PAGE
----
In the strong son preference context, the SRB was higher than normal with the implementation of the stringent birth control policy.16 Traditionally, Chinese people realised their son preference and children composition by extra births. Due to the birth constraint by the policy, people turned to sex-selective abortion of female fetuses to ensure having a son. As fertility drops, couples who want to have at least one son must increasingly rely on sex selection.17 A fertility decline would bring about a sex selection pressure and a subsequent rise in SRB.18 In the 1980s and 1990s, the stringent implementation of birth control policy accounted for the majority of the rise in the SRB.19 A survey in a central China village conducted around 2000 indicates that about 25% of female fetuses were aborted, whereas only 1.6% of male fetuses were aborted.20 Since the early 1980s, China had both imported abroad and produced domestically a large volume of ultrasound B machines, and there had equipped good-quality ultrasound B machines and skilled technicians in each county by the early 1990s. Hospitals and individually-run clinics had the incentive to make money. Still, there were black-market sex identification services .21
The birth control policy has strengthened the son preference.20 The 1.5-child policy stimulated son preference and prenatal sex identification, which produced seriously abnormal sex ratios. According to China’s 2000 census, the SRB in one-child policy areas was 111.6, lower than the SRB of 124.7 in 1.5-child policy areas but higher than that in two-child policy areas.22 In provinces granting a quota of 1.5 or two births per couple, sex-selective abortions were seldom used for the first birth, but couples relied heavily on sex-selective abortion for the second pregnancy if their first-born was a daughter.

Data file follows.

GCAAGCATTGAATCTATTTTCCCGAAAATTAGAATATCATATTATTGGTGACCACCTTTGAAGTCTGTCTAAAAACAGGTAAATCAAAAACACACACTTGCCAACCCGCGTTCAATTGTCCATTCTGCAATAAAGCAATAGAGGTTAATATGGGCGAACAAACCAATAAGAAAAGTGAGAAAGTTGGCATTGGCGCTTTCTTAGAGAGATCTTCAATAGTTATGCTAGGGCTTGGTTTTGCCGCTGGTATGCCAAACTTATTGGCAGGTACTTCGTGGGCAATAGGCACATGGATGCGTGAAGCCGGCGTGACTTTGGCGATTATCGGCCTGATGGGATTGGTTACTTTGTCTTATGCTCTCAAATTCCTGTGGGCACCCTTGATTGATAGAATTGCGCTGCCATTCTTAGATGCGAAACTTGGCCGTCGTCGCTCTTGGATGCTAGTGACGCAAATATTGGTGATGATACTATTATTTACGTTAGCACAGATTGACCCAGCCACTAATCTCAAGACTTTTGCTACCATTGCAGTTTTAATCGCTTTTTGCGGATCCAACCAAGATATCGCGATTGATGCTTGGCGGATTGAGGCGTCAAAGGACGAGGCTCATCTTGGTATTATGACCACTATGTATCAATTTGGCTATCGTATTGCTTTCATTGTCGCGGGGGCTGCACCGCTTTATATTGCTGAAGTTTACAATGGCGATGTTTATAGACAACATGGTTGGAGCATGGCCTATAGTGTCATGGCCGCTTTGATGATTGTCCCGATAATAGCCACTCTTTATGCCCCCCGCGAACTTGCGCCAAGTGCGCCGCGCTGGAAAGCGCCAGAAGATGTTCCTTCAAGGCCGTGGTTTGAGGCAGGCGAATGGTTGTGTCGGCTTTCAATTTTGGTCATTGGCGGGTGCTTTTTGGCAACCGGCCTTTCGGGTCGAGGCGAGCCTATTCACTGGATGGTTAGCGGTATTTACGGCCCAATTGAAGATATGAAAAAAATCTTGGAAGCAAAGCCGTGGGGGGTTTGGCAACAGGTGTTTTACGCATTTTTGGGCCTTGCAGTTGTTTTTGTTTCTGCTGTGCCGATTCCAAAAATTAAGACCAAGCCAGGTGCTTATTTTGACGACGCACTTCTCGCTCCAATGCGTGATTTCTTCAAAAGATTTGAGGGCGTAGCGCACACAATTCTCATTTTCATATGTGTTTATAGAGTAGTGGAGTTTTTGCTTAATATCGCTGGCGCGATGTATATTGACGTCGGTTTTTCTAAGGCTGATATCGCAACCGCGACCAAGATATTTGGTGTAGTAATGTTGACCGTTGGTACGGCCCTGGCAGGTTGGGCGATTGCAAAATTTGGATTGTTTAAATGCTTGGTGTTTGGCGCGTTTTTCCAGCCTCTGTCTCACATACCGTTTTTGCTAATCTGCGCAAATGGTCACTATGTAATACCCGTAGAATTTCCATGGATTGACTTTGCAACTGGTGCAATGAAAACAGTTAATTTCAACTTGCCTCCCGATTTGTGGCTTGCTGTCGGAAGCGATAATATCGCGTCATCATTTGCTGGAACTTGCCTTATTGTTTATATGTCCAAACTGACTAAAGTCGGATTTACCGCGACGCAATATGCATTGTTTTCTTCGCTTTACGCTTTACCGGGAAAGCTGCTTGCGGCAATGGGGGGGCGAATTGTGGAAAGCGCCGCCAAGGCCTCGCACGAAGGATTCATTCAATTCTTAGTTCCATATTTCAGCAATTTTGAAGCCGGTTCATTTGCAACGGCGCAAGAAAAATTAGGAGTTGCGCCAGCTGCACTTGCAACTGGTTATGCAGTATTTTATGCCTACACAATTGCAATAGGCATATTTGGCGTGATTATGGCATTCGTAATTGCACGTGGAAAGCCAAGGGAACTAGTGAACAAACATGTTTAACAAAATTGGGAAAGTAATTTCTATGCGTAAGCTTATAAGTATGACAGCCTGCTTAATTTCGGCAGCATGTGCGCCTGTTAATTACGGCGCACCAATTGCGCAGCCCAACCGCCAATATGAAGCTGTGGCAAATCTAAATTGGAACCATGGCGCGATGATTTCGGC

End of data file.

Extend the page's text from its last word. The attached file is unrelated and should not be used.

The relaxation of the birth control policy was expected to bring about a more normal SRB.23 However, birth control relaxation should not be considered to be a sovereign remedy for the normalisation of SRB. The long-standing son preference, differential stopping rules and so on should be emphasised when tackling the highly skewed SRB.5 SRB may take many years to normalise due to the long-standing preference for sons and continued access to sex-selective technologies.23